Let’s first rotate the reassignments from the end of the loop in Figure 3 to the top of the loop. [If this description is hard to follow, it may help to compare Figure 3 with Figure 4.] The rotation affects the code after the loop, since **x0**, **y0**, and **a0** won’t be reassigned upon the end of the final loop iteration. So to compensate, ***pX**, ***pY**, and ***pGcd** will now need to be set to the values of **x1**, **y1**, and **a1**. This change to ***pX**, ***pY**, and ***pGcd** will need to also be valid if the loop is never taken at all, so we’ll need to change the initial values of **x1**, **y1**, and **a1** to the initial values in Figure 3 given to **x0**, **y0**, and **a0**. Fortunately, since we will have already done the rotation that places the loop reassignments at the top of the loop, this last change also ensures the correct values will get reassigned upon the first entry to the loop. At least in part. We haven’t discussed a second part of the effect of having the reassignments at the top of the loop: the reassignments use **x2**, **y2**, and **a2**, which are variables that haven’t been declared or initialized yet. We’ll fix this by adding declarations and initializations to the start of the function for **x2**, **y2**, and **a2**, setting them to the initial values that had formerly been given to **x1**, **y1**, and **a1** in Figure 3. As a result, upon first entry of the loop, the reassignments at the top of the loop will re-set the correct initial values, leaving the meaning of the function unchanged.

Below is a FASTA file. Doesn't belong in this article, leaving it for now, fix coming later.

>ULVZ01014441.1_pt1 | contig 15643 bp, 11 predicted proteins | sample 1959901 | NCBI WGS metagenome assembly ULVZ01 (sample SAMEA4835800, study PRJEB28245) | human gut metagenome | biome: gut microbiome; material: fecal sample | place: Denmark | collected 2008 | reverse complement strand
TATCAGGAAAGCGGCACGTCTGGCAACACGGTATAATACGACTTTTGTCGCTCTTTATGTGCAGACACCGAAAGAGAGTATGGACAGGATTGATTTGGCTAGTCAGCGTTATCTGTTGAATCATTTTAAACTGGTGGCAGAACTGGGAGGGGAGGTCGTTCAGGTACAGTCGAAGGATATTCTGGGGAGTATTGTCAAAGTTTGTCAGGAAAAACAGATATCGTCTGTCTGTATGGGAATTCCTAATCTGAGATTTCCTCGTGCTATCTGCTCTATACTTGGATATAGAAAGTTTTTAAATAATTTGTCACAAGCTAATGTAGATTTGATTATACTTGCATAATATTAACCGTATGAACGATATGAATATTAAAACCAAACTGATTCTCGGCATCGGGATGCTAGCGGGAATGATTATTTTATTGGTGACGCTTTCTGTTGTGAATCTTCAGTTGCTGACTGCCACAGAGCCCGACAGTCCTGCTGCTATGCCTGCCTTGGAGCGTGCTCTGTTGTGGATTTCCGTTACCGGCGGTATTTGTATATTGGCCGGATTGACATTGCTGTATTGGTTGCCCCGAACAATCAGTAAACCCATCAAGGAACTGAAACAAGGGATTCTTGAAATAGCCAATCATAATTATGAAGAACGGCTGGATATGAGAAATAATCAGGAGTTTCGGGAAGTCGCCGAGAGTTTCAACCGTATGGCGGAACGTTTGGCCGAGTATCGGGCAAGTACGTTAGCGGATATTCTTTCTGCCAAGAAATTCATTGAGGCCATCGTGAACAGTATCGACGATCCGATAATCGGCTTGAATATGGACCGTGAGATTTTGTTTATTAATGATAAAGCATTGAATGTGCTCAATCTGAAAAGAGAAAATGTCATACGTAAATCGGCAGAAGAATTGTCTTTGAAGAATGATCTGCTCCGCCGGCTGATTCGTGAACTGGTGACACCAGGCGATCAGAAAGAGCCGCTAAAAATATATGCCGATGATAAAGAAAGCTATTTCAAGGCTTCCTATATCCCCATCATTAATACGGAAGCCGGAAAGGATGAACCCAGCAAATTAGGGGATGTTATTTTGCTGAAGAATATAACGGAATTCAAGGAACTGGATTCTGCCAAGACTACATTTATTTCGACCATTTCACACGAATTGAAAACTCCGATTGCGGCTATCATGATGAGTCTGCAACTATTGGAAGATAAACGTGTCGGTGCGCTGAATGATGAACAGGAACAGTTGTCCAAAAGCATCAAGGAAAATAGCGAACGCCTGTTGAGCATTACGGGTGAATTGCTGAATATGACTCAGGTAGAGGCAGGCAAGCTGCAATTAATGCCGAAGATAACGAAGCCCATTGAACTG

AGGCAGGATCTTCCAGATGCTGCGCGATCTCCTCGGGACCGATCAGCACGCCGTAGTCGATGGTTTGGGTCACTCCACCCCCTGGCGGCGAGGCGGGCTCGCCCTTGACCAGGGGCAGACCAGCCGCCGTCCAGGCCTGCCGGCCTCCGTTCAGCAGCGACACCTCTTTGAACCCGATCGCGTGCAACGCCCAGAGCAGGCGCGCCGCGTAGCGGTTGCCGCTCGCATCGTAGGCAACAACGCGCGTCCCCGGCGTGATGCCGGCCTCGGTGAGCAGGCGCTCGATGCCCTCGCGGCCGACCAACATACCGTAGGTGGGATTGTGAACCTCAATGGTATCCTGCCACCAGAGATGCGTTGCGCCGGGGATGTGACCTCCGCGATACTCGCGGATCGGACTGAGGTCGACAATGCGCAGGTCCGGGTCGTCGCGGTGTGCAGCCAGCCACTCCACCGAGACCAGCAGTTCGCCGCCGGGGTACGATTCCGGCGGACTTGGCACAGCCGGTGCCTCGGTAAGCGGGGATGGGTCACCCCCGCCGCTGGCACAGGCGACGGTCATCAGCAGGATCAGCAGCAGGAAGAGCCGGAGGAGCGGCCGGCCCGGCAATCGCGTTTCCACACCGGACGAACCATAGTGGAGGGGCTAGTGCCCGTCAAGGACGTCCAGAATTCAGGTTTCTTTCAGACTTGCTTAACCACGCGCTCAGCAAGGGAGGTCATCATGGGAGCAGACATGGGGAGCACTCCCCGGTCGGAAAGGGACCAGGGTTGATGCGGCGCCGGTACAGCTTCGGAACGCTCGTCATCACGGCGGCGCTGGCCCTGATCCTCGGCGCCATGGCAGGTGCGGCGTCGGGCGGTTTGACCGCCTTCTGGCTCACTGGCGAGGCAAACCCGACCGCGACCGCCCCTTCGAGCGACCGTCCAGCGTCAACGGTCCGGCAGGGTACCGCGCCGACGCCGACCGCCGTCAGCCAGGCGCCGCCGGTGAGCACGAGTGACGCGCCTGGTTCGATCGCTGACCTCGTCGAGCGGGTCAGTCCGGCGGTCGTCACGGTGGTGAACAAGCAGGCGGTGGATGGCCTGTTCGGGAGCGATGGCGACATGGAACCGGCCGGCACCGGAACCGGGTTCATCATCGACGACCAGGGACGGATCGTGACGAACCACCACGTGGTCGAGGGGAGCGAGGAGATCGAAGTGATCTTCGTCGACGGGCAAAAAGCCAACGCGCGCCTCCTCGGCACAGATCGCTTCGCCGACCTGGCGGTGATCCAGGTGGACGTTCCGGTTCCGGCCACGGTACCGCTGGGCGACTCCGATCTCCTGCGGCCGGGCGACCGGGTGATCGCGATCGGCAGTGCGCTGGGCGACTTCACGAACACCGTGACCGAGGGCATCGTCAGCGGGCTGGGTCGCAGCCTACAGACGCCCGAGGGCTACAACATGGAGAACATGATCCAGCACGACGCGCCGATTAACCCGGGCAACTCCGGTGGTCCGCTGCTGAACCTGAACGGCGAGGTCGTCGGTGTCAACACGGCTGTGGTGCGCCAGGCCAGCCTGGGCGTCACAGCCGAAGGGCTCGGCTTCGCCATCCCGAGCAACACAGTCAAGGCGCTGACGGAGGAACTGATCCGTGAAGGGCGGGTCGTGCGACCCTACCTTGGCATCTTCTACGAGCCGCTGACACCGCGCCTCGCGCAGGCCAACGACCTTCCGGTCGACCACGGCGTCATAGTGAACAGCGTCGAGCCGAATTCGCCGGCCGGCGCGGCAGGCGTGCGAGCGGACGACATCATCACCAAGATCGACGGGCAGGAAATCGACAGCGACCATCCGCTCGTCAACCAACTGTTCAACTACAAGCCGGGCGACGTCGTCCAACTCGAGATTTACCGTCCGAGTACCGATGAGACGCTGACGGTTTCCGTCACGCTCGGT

There’s one last detail. We’ll need to change the loop condition to refer to **a2** instead of **a1**, again due to the rotation of the reassignment statements. Since we’ll have already declared and initialized **a2** at the top of the function (to the initial value formerly used in Figure 3 by **a1**), this preserve the meaning of the function perfectly.